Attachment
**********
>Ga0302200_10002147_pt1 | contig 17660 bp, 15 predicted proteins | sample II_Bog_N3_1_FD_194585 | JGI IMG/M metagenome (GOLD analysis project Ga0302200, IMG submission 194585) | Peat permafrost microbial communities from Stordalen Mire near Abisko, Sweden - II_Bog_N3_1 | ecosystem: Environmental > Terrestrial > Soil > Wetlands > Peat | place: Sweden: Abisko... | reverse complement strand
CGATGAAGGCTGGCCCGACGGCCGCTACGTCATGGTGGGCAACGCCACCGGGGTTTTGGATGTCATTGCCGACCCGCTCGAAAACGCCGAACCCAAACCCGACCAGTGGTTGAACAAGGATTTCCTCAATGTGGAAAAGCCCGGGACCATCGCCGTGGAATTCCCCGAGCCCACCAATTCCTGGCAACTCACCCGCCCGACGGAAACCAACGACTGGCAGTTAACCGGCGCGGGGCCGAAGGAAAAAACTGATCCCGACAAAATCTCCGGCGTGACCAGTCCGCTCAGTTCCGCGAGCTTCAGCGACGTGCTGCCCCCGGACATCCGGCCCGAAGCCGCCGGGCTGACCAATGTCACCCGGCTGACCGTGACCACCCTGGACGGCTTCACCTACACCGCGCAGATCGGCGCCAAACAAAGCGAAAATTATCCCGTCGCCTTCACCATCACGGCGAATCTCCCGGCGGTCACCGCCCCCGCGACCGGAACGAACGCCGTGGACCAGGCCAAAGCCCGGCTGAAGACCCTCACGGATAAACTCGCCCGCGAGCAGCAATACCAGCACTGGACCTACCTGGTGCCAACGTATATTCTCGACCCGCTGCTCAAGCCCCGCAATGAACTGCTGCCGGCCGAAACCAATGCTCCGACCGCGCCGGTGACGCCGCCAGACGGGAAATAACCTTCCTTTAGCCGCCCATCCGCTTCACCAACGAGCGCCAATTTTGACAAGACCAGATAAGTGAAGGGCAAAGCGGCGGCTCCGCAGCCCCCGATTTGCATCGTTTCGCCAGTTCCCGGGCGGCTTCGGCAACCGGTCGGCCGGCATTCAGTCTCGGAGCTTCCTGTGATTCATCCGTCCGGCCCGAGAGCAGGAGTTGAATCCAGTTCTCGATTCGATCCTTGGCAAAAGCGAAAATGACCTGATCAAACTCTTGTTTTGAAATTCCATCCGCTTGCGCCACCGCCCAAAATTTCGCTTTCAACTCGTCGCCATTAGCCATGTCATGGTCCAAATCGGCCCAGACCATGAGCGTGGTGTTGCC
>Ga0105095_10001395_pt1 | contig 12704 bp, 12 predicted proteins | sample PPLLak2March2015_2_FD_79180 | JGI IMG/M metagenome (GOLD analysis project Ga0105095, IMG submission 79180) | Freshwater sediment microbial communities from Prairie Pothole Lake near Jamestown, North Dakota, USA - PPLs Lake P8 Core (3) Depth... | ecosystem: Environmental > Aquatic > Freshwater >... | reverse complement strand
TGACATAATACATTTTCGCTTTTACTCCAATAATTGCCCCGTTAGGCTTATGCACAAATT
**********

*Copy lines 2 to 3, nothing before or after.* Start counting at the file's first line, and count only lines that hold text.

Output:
CGATGAAGGCTGGCCCGACGGCCGCTACGTCATGGTGGGCAACGCCACCGGGGTTTTGGATGTCATTGCCGACCCGCTCGAAAACGCCGAACCCAAACCCGACCAGTGGTTGAACAAGGATTTCCTCAATGTGGAAAAGCCCGGGACCATCGCCGTGGAATTCCCCGAGCCCACCAATTCCTGGCAACTCACCCGCCCGACGGAAACCAACGACTGGCAGTTAACCGGCGCGGGGCCGAAGGAAAAAACTGATCCCGACAAAATCTCCGGCGTGACCAGTCCGCTCAGTTCCGCGAGCTTCAGCGACGTGCTGCCCCCGGACATCCGGCCCGAAGCCGCCGGGCTGACCAATGTCACCCGGCTGACCGTGACCACCCTGGACGGCTTCACCTACACCGCGCAGATCGGCGCCAAACAAAGCGAAAATTATCCCGTCGCCTTCACCATCACGGCGAATCTCCCGGCGGTCACCGCCCCCGCGACCGGAACGAACGCCGTGGACCAGGCCAAAGCCCGGCTGAAGACCCTCACGGATAAACTCGCCCGCGAGCAGCAATACCAGCACTGGACCTACCTGGTGCCAACGTATATTCTCGACCCGCTGCTCAAGCCCCGCAATGAACTGCTGCCGGCCGAAACCAATGCTCCGACCGCGCCGGTGACGCCGCCAGACGGGAAATAACCTTCCTTTAGCCGCCCATCCGCTTCACCAACGAGCGCCAATTTTGACAAGACCAGATAAGTGAAGGGCAAAGCGGCGGCTCCGCAGCCCCCGATTTGCATCGTTTCGCCAGTTCCCGGGCGGCTTCGGCAACCGGTCGGCCGGCATTCAGTCTCGGAGCTTCCTGTGATTCATCCGTCCGGCCCGAGAGCAGGAGTTGAATCCAGTTCTCGATTCGATCCTTGGCAAAAGCGAAAATGACCTGATCAAACTCTTGTTTTGAAATTCCATCCGCTTGCGCCACCGCCCAAAATTTCGCTTTCAACTCGTCGCCATTAGCCATGTCATGGTCCAAATCGGCCCAGACCATGAGCGTGGTGTTGCC
>Ga0105095_10001395_pt1 | contig 12704 bp, 12 predicted proteins | sample PPLLak2March2015_2_FD_79180 | JGI IMG/M metagenome (GOLD analysis project Ga0105095, IMG submission 79180) | Freshwater sediment microbial communities from Prairie Pothole Lake near Jamestown, North Dakota, USA - PPLs Lake P8 Core (3) Depth... | ecosystem: Environmental > Aquatic > Freshwater >... | reverse complement strand